11. Suo T, Liu X, Feng J, Guo M, Hu W, Guo D, et al. ddPCR: a more accurate tool for SARS-CoV-2 detection in low viral load specimens. Emerg Microbes Infect. 2020;9(1):1259–68.

    Article  CAS  Google Scholar 

  12. Lucia C, Federico P-B, Alejandra GC. An ultrasensitive, rapid, and portable coronavirus SARS-CoV-2 sequence detection method based on CRISPR-Cas12. bioRxiv. 2020:2020.02.29.971127.

  13. Espy MJ, Uhl JR, Sloan LM, Buckwalter SP, Jones MF, Vetter EA, et al. Real-time PCR in clinical microbiology: applications for routine laboratory testing. Clin Microbiol Rev. 2006;19(1):165–256.

    Article  CAS  Google Scholar 

  14. Fuchs Wightman F, Godoy Herz MA, Muñoz JC, Stigliano JN, Bragado L, Moreno NN, et al. A DNA intercalating dye-based RT-qPCR alternative to diagnose SARS-CoV-2. RNA Biol. 2021;18(12):2218–25.

    Article  CAS  Google Scholar 

  15. Pereira-Gómez M, Fajardo A, Echeverría N, López-Tort F, Perbolianachis P, Costábile A, et al. Evaluation of SYBR Green real time PCR for detecting SARS-CoV-2 from clinical samples. J Virol Methods. 2020;289:114035.

    Article  Google Scholar 

  16. Gomes-Ruiz AC, Nascimento RT, de Paula SO, da Fonseca BAL. SYBR green and TaqMan real-time PCR assays are equivalent for the diagnosis of dengue virus type 3 infections. J Med Virol. 2006;78(6):760–3.

    Article  CAS  Google Scholar 

  17. Kumar B, Kumar P, Rajput R, Daga MK, Singh V, Khanna M. Comparative reproducibility of SYBR Green I and TaqManreal-time PCR chemistries for the analysis of matrix andhemagglutinin genes of Influenza A viruses. Int J Collab Res Intern Med Public Health. 2012;4:1346–52.

    Google Scholar 

  18. Watzinger F, Ebner K, Lion T. Detection and monitoring of virus infections by real-time PCR. Mol Aspects Med. 2006;27(2–3):254–98.

    Article  CAS  Google Scholar 

  19. Candel FJ, Barreiro P, San Román J, Abanades JC, Barba R, Barberán J, et al. Recommendations for use of antigenic tests in the diagnosis of acute SARS-CoV-2 infection in the second pandemic wave: attitude in different clinical settings. Rev Esp Quimioter. 2020;33(6):466–84.

    Article  CAS  Google Scholar 

  20. Pereira-Gómez M, Fajardo Á, Echeverría N, López-Tort F, Perbolianachis P, Costábile A, et al. Evaluation of SYBR Green real time PCR for detecting SARS-CoV-2 from clinical samples. J Virol Methods. 2021;289:114035.

    Article  Google Scholar 

  21. Zhou X, Zhang T, Song D, Huang T, Peng Q, Chen Y, et al. Comparison and evaluation of conventional RT-PCR, SYBR green I and TaqMan real-time RT-PCR assays for the detection of porcine epidemic diarrhea virus. Mol Cell Probes. 2017;33:36–41.

    Article  CAS  Google Scholar 

  22. Tajadini M, Panjehpour M, Javanmard SH. Comparison of SYBR Green and TaqMan methods in quantitative real-time polymerase chain reaction analysis of four adenosine receptor subtypes. Adv Biomed Res. 2014;3:85.

    Article  Google Scholar 

  23. Kenyeres B, Ánosi N, Bányai K, Mátyus M, Orosz L, Kiss A, et al. Comparison of four PCR and two point of care assays used in the laboratory detection of SARS-CoV-2. J Virol Methods. 2021;293:114165.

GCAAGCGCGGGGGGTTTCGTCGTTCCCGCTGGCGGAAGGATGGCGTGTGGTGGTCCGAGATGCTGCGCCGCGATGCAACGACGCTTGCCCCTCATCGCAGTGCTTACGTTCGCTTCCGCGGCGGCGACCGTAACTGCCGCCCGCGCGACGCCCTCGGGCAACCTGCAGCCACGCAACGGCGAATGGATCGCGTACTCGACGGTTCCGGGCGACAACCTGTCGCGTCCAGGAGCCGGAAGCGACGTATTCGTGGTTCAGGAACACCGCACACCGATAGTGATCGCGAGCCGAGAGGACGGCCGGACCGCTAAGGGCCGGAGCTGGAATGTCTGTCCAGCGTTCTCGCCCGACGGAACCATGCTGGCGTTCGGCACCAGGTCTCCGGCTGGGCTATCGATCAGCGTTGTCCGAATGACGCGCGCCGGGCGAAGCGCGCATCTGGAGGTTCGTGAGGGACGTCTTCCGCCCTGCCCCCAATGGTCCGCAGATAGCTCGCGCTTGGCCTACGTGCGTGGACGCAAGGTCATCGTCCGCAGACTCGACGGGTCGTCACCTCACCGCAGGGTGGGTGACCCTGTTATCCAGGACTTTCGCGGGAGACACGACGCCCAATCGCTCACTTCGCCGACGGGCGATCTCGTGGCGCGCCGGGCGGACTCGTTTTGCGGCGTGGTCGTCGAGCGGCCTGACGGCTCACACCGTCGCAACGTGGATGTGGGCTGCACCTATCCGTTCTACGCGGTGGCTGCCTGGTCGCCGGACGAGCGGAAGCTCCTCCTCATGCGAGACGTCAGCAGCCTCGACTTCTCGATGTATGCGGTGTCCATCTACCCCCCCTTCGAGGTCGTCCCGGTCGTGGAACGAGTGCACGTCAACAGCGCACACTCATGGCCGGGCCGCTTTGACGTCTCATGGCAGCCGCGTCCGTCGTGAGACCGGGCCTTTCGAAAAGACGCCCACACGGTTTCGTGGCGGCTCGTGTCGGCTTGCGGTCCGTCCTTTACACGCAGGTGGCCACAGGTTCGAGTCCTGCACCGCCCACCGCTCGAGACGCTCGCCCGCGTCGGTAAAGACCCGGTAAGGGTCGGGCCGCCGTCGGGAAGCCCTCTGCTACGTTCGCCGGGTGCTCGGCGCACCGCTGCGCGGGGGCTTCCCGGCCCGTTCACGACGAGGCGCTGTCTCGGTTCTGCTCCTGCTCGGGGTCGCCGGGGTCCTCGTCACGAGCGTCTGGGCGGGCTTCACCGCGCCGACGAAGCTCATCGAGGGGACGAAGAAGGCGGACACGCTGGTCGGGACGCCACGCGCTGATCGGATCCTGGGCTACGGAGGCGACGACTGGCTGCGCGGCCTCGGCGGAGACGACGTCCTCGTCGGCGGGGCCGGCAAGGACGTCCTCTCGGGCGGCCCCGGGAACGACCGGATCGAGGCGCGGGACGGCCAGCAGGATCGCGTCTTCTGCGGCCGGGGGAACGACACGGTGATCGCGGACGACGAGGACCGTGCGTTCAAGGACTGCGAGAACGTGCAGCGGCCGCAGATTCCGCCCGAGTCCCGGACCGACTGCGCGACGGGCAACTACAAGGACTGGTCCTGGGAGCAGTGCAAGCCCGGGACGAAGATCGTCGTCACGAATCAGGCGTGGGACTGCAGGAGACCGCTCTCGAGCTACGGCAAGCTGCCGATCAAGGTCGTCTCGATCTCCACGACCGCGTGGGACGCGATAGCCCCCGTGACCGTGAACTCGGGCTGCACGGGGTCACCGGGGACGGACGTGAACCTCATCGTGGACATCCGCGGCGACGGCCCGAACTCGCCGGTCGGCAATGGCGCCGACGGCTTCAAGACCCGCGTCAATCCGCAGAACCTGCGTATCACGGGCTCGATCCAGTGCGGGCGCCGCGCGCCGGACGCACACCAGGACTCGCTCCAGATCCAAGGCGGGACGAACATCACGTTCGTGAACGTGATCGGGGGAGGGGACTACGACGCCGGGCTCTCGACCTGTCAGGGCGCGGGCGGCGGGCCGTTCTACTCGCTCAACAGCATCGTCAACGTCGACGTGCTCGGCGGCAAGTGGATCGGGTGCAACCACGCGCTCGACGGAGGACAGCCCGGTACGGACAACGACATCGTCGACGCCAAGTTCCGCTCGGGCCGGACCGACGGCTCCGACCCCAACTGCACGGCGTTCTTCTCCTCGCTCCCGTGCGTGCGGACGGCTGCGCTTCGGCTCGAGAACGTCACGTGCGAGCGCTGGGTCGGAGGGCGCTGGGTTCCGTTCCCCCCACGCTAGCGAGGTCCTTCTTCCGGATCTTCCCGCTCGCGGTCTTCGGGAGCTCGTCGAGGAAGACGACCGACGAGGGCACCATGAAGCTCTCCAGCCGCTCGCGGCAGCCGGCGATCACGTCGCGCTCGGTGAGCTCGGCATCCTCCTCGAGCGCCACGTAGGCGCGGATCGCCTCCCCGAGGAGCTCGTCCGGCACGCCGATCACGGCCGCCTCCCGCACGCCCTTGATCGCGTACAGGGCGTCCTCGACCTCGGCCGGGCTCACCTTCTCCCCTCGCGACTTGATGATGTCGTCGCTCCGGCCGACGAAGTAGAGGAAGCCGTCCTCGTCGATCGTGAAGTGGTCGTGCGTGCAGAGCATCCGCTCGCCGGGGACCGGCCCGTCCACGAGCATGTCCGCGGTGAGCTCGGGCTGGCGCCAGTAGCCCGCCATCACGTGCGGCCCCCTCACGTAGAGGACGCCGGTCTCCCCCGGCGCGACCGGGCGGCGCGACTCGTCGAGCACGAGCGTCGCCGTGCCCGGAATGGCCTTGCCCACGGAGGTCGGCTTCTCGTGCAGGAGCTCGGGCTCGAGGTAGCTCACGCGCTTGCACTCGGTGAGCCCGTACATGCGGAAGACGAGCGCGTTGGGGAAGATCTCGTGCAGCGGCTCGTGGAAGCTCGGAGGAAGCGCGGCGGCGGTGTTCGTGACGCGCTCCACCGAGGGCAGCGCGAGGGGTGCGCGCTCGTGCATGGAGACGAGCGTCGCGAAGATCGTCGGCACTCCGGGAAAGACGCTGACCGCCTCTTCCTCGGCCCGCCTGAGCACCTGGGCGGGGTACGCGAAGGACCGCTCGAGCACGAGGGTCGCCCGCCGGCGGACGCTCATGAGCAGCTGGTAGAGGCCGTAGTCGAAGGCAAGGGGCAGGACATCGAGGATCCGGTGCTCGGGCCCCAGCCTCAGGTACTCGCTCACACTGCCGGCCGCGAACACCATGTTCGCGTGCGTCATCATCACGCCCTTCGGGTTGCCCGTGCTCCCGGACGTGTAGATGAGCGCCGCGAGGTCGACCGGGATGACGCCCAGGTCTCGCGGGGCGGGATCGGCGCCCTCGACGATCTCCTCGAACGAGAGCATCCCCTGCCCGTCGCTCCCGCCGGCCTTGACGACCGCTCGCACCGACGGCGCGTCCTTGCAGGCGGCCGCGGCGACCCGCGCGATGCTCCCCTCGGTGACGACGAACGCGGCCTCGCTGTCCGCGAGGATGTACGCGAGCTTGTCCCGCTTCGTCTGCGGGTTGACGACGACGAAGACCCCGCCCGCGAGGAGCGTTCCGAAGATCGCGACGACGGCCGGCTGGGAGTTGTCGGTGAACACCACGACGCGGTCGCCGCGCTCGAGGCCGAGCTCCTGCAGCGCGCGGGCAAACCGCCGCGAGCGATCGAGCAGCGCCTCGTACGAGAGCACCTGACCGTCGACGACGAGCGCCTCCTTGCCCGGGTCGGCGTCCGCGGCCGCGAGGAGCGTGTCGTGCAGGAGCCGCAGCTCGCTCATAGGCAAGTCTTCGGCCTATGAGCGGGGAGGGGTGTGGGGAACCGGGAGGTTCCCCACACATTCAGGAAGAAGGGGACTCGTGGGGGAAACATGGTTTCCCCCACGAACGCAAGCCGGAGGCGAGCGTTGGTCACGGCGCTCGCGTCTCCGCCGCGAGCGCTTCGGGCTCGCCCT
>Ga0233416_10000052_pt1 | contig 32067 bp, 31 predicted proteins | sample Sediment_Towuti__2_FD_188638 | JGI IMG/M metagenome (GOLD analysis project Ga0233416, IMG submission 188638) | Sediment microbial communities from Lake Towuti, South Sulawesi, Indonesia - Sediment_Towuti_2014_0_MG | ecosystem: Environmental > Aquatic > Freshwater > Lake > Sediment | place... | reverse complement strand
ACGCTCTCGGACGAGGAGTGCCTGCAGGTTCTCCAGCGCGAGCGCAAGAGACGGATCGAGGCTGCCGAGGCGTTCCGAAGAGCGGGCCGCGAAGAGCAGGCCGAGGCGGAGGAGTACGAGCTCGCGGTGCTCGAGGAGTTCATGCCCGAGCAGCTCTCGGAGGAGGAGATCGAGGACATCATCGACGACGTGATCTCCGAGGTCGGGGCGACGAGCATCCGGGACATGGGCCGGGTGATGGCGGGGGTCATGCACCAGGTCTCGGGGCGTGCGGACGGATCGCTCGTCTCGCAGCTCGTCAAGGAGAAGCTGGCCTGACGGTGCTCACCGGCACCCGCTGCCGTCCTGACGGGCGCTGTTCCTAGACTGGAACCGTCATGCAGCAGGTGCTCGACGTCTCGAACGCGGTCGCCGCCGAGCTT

Article  CAS  Google Scholar 

  24. Chan Jasper F-W, Yip Cyril C-Y, To Kelvin K-W, Tang Tommy H-C, Wong Sally C-Y, Leung K-H, et al. Improved molecular diagnosis of COVID-19 by the novel, highly sensitive and specific COVID-19-RdRp/Hel real-time reverse transcription-PCR assay validated in vitro and with clinical specimens. J Clin Microbiol. 2020;58(5):e00310-20.

    Article  Google Scholar 

Download references


The authors gratefully acknowledge Department of Medical Virology, Faculty of Medicine, Lorestan University of Medical Sciences, Khorramabad, Iran; and Hepatitis Research Center, Lorestan University of Medical Sciences, Khorramabad, Iran.


The current study was funded by Lorestan University of Medical sciences as M.Sc. thesis of A. Malekshahi (Grant No: IR.LUMS.REC.1400.115).

Author information

Authors and Affiliations



AS and SKH design the study structure and led the protocol study. SKH wrote the first draft of the manuscript. SHF and MM lead the laboratory analyses, respectively, in Iran. AS, FHJ and SKH contributed to study design, implementation, and/or analysis. SKH and AS had full access to full data in this study and take responsibility for the accuracy of the data analysis. All authors read and approved the final manuscript.

Corresponding author

Correspondence to Sayyad Khanizadeh.

Ethics declarations

Ethics approval and consent to participate

Our study was performed between June 2019 and November 2021, and the investigation was approved by the Committee of Clinical Research Ethical in Lorestan University of Medical Sciences, Khorramabad, Iran (Ethical code: IR.LUMS.REC.1400.115). Written informed consent was obtained from all participants in the study. All methods in this study were carried out in accordance with relevant guidelines and regulations the institutional research committee and with the 1964 Helsinki Declaration.

Consent for publication

Not applicable.

Competing interests

The authors declare no conflict of interests.

Additional information

Publisher's Note

Springer Nature remains neutral with regard to jurisdictional claims in published maps and institutional affiliations.

Rights and permissions

Open Access This article is licensed under a Creative Commons Attribution 4.0 International License, which permits use, sharing, adaptation, distribution and reproduction in any medium or format, as long as you give appropriate credit to the original author(s) and the source, provide a link to the Creative Commons licence, and indicate if changes were made. The images or other third party material in this article are included in the article's Creative Commons licence, unless indicated otherwise in a credit line to the material. If material is not included in the article's Creative Commons licence and your intended use is not permitted by statutory regulation or exceeds the permitted use, you will need to obtain permission directly from the copyright holder. To view a copy of this licence, visit The Creative Commons Public Domain Dedication waiver ( applies to the data made available in this article, unless otherwise stated in a credit line to the data.

Reprints and Permissions

About this article

Verify currency and authenticity via CrossMark

Cite this article

Malekshahi, A., Khanizadeh, S., Fallahi, S. et al. Diagnostic power of one-step and two-step RT-qPCR methods to SARS‑CoV‑2 detection. BMC Infect Dis 22, 505 (2022).

Download citation

  • Received:

  • Accepted:

  • Published:

  • DOI:


  • SARS-COV-2
  • Real-Time PCR
  • COVID-19
  • Curve
  • Roc